FAQ’s on Vertebral Compression Fracture in Philadelphia
A vertebral compression fracture (VCF) occurs most often in the middle back region (thoracic spine). This condition is more common among older adults, and it causes loss of spinal mobility and pain.
Who gets VCFs?
Around 1.5 million people suffer from VCFs in America each year. Postmenopausal women make up 25% of these persons, and by age 80 years, 40% of women have a VCF. Studies show that the incidence of VCF is as high as 11 per 1,000 women and 6 per 1,000 men. In addition, Caucasian and Asian women are more likely to suffer this type of fracture.
What are the symptoms of vertebral compression fracture?
VCF causes serious back pain, significant disability, and functional limitations. In addition, a person with a VCF complains of back pain, which is worse with standing and walking. VCF can lead to progressive kyphosis of the spine, decreased lung function, loss of height, and spinal deformity.
What risk factors are associated with VCF?
The risk factors associated with vertebral compression fracture that are modifiable include tobacco abuse, alcohol consumption, and estrogen deficiency. However major risk factors that cannot be changed include:
- Susceptibility to falls
- Female gender
- Being of Caucasian or Asian race
- Advancing age
- History of VCF in first-degree relative
What causes a vertebral compression fracture?
A VCF occurs when one of the spinal bones (vertebra) collapses from loss of bone density and fractures. This can occur anywhere along the spinal column, but is more likely to affect the thoracic spine. Osteoporosis is the most common type of VCF, but they also are caused by a hard fall, a sports injury, a car accident, or a tumor of the spine.
What are the complications associated with VCF?
- Segmental instability – Vertebral compression fractures cause segmental instability, where a fracture causes the vertebral bod to collapse more than 50 percent. One section of the vertebra will deteriorate, which causes the impaired movement and pain.
- Neurological deficit – The fracture may press on the spinal cord and nerves, causing tingling, numbness, weakness, and pain of the affected body part.
- Spinal deformities – When one or more vertebrae collapse, it can lead to kyphosis (humpback) of the spine. This causes breathing problems, pain of the internal organs, and makes the spine appear rounded.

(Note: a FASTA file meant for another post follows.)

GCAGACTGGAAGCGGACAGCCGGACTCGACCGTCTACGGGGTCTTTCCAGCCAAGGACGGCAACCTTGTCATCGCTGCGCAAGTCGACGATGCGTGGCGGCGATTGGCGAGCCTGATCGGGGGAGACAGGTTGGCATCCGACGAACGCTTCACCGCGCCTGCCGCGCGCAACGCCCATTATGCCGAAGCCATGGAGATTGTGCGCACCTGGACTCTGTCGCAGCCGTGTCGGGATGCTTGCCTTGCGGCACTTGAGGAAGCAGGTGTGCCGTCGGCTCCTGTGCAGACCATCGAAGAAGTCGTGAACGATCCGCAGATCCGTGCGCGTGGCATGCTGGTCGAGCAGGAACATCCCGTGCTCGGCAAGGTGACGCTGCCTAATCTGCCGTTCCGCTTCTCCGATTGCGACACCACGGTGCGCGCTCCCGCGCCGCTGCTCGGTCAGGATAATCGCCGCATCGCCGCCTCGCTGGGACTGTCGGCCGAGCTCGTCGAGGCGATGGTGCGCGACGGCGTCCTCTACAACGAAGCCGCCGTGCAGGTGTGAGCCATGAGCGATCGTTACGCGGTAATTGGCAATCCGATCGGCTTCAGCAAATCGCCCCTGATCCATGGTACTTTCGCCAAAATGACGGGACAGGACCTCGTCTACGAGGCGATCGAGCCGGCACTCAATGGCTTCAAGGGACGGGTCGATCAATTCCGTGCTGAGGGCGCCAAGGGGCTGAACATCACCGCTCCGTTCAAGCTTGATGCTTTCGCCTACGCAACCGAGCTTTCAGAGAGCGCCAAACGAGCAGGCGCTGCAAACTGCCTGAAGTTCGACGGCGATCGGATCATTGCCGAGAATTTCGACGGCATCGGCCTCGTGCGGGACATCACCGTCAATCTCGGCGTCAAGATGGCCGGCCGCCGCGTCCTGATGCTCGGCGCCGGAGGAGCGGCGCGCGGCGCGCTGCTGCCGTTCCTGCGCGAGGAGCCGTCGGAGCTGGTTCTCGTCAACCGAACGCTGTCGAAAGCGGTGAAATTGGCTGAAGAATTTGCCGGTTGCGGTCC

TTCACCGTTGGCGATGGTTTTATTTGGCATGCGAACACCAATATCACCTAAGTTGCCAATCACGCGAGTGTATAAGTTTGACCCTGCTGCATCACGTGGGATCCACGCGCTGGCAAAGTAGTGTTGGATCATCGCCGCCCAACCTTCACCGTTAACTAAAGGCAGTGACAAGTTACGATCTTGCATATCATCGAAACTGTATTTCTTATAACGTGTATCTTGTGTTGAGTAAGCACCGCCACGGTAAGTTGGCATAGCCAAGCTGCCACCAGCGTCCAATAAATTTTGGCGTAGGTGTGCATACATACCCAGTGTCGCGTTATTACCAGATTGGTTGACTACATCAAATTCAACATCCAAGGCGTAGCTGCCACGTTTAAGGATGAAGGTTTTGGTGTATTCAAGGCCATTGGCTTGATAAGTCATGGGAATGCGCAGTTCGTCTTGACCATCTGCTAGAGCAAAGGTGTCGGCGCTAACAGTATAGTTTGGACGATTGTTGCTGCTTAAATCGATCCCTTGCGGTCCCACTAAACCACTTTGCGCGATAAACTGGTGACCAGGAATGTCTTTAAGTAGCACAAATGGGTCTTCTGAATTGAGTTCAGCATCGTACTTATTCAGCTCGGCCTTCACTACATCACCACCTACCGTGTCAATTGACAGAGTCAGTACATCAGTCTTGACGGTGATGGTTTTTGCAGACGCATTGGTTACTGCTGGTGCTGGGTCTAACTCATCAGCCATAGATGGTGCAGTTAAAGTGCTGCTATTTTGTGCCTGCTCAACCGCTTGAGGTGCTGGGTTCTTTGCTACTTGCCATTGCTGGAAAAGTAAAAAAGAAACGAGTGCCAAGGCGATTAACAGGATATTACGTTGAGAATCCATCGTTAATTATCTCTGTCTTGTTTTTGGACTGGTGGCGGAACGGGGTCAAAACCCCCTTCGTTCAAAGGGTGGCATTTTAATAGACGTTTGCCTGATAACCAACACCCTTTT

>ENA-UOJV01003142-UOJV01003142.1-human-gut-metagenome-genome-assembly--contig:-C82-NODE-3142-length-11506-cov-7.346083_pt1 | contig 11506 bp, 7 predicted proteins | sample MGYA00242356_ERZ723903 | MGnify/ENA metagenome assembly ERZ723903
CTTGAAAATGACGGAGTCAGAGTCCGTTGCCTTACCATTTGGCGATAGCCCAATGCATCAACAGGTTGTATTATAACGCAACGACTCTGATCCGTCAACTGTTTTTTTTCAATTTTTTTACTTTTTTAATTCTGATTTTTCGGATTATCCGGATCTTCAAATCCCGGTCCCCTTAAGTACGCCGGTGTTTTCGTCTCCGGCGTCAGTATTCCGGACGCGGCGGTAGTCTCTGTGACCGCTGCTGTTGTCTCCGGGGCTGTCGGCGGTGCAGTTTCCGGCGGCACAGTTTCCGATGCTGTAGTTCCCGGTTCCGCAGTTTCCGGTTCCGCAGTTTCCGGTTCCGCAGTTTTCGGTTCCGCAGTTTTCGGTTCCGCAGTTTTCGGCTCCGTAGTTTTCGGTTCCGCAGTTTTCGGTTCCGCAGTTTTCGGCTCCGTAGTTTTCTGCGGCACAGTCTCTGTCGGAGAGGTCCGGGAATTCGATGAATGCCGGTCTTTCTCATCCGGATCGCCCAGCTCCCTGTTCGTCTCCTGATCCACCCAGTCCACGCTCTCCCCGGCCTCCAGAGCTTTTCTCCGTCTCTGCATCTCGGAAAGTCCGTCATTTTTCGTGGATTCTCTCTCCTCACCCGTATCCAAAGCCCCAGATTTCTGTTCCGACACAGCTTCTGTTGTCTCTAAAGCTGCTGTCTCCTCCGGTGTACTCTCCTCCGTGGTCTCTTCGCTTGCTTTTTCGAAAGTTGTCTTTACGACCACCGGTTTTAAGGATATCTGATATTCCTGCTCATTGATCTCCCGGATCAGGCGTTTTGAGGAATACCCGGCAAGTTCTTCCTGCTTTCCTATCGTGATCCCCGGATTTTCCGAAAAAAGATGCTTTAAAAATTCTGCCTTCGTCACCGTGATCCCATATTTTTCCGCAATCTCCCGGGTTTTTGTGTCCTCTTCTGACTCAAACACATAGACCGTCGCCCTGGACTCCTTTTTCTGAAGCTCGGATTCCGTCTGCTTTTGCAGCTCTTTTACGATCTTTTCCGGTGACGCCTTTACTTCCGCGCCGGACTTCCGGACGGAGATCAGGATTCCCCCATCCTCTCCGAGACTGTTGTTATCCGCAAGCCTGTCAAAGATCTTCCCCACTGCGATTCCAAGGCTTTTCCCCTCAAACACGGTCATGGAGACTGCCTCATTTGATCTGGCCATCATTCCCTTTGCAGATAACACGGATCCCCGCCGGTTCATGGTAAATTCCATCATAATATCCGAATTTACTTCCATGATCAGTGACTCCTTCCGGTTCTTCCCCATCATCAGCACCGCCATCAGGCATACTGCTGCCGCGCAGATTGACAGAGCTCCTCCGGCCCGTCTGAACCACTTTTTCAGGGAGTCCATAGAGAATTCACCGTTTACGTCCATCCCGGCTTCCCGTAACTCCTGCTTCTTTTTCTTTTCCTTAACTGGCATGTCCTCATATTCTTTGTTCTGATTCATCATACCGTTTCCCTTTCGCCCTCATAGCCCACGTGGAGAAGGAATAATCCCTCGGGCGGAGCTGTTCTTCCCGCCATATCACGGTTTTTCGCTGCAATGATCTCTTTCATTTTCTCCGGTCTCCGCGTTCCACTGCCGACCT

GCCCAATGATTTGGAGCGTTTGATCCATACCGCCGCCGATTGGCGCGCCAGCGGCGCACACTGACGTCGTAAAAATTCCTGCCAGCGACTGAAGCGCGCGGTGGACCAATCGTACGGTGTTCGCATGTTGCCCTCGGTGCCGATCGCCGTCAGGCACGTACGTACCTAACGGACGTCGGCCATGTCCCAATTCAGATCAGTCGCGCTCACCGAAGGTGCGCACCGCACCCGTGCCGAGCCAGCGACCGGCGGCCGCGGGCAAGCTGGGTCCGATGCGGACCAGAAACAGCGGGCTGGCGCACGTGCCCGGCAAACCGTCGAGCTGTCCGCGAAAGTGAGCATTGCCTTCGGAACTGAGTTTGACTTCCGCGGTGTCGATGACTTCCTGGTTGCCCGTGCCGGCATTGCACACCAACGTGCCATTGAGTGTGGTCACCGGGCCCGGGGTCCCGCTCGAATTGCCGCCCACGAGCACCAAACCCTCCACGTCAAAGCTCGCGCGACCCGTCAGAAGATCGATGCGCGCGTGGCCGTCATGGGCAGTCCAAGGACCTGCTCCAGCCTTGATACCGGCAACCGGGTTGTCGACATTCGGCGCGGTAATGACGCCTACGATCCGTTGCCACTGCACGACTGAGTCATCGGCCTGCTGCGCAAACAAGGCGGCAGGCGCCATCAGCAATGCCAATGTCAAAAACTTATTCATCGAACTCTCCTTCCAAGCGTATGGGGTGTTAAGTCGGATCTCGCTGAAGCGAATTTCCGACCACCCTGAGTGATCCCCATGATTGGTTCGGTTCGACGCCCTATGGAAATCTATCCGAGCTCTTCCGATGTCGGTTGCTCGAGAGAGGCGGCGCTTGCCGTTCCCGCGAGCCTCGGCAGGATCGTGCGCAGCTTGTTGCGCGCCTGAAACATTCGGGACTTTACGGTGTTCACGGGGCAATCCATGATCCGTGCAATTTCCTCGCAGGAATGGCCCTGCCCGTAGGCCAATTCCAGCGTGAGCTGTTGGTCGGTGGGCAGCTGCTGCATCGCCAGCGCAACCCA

How are vertebral compression fractures treated?
The treatment of a VCF depends on the patient’s health, age of the patient, and willingness for the patient to participate in therapy. Options include:
- Preventive measures – To prevent VCF, the doctor may prescribe a bone-strengthening agent, such as Fosamax, Actonel, or Boniva. These are used to restore bone loss and stabilize the fracture.
- Bedrest and comfort measures – The doctor will advise the patient on bed rest and use of heat or cold packs for comfort. Over the counter anti-inflammatory agents are recommended, such as ibuprofen and naproxen. A back brace offers support to the spine and prevents motion of the fracture during initial recovery.
- Medications – Prescription pain medicines are used to alleviate the discomfort associated with a compression fracture.
- Bracing – there are braces that include the Jewett Brace, or possibly a TLSO type of brace that can help provide pain relief. The same way as a splint would provide relief for an extremity fracture.
- Vertebroplasty and kyphoplasty – To restore bone height and correct a VCF, the doctor can perform a surgical procedure. Using x-ray guidance, a needle and probe is inserted into the collapsed bone, and cement is injected to fill the fracture. According to studies, these procedures have a 90% success rate.
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Huang MH, Barrett-Connor E, Greendale GA, Kado DM. Hyperkyphotic posture and risk of future osteoporotic fractures: the Rancho Bernardo study. J Bone Miner Res. 2006 Mar;21(3):419–23.
Wardlaw D, Cummings SR, Van Meirhaeghe J, et al. (2009). Efficacy and safety of balloon kyphoplasty compared with non-surgical care for vertebral compression fracture (FREE): a randomised controlled trial. Lancet, 373(9668):1016-24.